Long before the holocaust and subsequent creation of the free state of Israel, disenfranchised Jews along the shores of the Caspian sea fought for, and succeeded in, the establishment of a protected settlement where they could live and thrive free of persecution.
More than two centuries prior to World War II, what were formally known as the Highland Jews in Azerbaijan lived in fear of their own neighbors and members of competing religious factions. Unable to gain a foothold in any majorly settled area, the Highland Jews found themselves unsupported and disproportionally scattered throughout the region.
A decision was made to form a purpose-built settlement across the river from the region of Quba, where the strength of community and larger numbers might protect the Jews from undue hardships. Not long after the settlement began, an official status was formally proposed as the state of Yevreiskaya Sloboda, or Jewish Town, and the Khan of Quba granted the town protected status, allowing the continued organization and settlement of Jewish citizens in large numbers without fear of discrimination, retribution, or clashes with neighboring towns and states.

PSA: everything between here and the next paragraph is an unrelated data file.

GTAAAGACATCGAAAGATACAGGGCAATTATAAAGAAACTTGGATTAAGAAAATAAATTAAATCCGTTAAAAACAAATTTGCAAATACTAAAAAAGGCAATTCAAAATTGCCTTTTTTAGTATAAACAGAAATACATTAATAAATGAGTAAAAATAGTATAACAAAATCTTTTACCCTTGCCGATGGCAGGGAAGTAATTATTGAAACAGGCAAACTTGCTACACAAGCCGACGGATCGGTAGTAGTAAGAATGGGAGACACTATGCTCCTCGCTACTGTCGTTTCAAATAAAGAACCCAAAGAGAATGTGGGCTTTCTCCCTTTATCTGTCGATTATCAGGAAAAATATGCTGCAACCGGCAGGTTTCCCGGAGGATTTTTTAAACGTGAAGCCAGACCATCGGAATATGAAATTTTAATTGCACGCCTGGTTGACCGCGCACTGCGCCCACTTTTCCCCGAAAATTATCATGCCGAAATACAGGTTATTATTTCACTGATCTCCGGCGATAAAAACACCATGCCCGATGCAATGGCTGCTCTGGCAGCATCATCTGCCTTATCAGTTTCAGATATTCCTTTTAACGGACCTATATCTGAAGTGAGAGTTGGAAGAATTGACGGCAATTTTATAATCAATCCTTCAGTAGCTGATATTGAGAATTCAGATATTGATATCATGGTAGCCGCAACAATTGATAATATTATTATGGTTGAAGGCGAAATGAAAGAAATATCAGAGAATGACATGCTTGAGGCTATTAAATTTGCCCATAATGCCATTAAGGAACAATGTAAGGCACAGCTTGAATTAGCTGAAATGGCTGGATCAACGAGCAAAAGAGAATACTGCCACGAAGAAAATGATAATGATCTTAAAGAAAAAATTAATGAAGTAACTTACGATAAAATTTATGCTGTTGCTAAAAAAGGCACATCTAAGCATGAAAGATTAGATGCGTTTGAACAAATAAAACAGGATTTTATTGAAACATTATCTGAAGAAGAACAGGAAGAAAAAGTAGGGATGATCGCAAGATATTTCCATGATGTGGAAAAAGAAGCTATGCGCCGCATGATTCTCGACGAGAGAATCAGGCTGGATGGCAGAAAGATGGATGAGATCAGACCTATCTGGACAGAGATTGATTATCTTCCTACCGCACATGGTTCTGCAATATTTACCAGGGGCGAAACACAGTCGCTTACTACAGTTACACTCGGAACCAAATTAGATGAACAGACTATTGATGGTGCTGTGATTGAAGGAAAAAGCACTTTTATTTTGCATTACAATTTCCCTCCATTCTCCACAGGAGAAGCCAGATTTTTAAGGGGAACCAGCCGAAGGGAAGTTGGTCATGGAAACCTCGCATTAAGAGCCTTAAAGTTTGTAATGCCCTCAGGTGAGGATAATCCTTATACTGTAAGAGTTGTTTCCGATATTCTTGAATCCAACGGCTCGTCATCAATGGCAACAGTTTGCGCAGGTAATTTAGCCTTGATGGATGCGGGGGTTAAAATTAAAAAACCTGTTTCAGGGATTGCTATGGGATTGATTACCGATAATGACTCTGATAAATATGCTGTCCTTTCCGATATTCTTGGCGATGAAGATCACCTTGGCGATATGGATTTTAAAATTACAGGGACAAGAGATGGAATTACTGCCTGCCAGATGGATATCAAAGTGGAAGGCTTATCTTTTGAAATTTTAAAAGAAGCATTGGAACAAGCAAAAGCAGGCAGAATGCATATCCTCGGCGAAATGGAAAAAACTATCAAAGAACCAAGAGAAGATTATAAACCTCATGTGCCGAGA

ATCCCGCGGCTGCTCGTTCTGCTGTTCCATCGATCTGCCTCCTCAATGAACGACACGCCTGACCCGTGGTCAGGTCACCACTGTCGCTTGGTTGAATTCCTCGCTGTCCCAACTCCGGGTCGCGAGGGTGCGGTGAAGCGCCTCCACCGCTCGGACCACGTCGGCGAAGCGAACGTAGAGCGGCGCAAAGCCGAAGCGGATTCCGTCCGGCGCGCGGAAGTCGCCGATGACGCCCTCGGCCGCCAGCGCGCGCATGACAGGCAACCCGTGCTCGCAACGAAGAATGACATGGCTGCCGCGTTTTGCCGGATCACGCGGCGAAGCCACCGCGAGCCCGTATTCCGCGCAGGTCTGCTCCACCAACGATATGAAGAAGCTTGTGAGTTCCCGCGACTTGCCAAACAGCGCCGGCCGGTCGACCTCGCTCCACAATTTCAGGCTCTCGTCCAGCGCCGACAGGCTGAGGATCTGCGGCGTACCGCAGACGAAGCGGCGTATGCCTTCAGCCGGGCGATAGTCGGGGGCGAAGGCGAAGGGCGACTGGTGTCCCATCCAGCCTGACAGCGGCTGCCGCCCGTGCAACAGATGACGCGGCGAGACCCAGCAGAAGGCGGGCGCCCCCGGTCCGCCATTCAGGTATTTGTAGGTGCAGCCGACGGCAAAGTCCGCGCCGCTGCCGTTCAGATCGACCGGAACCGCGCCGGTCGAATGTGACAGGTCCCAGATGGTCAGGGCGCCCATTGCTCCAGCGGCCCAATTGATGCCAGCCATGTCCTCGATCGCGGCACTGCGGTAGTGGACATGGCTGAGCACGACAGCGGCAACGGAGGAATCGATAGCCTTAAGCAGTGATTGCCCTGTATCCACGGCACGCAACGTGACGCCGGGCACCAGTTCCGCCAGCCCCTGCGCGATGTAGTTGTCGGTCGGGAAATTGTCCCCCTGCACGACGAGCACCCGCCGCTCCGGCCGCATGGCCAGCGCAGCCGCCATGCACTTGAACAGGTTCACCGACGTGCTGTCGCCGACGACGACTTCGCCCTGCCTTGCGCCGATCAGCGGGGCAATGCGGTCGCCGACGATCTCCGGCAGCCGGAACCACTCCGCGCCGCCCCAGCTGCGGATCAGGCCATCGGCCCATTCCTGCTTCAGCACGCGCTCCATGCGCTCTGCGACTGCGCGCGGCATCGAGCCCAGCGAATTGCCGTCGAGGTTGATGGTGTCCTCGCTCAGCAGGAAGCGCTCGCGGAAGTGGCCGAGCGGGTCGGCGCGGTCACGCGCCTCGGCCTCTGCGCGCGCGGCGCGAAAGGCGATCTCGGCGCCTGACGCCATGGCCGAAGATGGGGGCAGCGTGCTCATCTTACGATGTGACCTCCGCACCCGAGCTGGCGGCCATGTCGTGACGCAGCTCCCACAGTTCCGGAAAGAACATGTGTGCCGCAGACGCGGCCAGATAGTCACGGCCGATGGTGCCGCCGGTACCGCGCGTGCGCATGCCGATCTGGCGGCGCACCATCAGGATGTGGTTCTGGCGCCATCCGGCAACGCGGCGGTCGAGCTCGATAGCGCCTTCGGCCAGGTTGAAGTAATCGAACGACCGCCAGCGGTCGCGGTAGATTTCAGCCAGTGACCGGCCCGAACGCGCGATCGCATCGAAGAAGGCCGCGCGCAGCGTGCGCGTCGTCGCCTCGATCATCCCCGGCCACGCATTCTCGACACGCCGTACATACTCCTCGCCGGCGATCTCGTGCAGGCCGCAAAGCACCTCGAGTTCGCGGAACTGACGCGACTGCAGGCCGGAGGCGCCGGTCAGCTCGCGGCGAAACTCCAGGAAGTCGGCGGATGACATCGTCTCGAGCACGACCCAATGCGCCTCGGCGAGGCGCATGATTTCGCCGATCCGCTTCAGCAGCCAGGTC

The ensuing history of the town would closely follow the major events of Eastern Europe as a whole, with citizens once again fearing for the worst as renewed fighting and waves of persecution swept through the Jewish communities of the continent at large.
At the outset of World War II, the Jews of Yevreiskaya Sloboda were relatively shielded from the horrors of Nazi-occupied Europe due to the town’s location inside the newly-formed Soviet Union. To reflect that association, the town’s name was officially changed to Krasnaya Sloboda, or Red Town.
Today, Yevreiskaya Sloboda faces the new and daunting challenge of a dwindling population, as a majority of its citizens have left for Israel or other now-safe locations in Europe or North America. At its height, nearly 18,000 Jews inhabited Yevreiskaya Sloboda, but the town’s numbers now barely surpass 3,500. As a result, many of the beautifully architectured buildings, with their long and rich history, sit abandoned or in disrepair.